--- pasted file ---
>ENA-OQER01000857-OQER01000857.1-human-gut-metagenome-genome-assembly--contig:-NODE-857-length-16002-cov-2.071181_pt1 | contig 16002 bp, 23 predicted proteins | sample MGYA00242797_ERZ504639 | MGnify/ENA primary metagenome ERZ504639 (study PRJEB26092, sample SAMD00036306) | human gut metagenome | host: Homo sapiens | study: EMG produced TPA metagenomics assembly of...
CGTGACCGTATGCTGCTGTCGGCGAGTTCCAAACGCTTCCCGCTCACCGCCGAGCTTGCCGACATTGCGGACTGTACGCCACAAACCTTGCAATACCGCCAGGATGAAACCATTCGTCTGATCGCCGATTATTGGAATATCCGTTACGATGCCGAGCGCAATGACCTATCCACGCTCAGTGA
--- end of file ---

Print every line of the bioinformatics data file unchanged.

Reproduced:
>ENA-OQER01000857-OQER01000857.1-human-gut-metagenome-genome-assembly--contig:-NODE-857-length-16002-cov-2.071181_pt1 | contig 16002 bp, 23 predicted proteins | sample MGYA00242797_ERZ504639 | MGnify/ENA primary metagenome ERZ504639 (study PRJEB26092, sample SAMD00036306) | human gut metagenome | host: Homo sapiens | study: EMG produced TPA metagenomics assembly of...
CGTGACCGTATGCTGCTGTCGGCGAGTTCCAAACGCTTCCCGCTCACCGCCGAGCTTGCCGACATTGCGGACTGTACGCCACAAACCTTGCAATACCGCCAGGATGAAACCATTCGTCTGATCGCCGATTATTGGAATATCCGTTACGATGCCGAGCGCAATGACCTATCCACGCTCAGTGA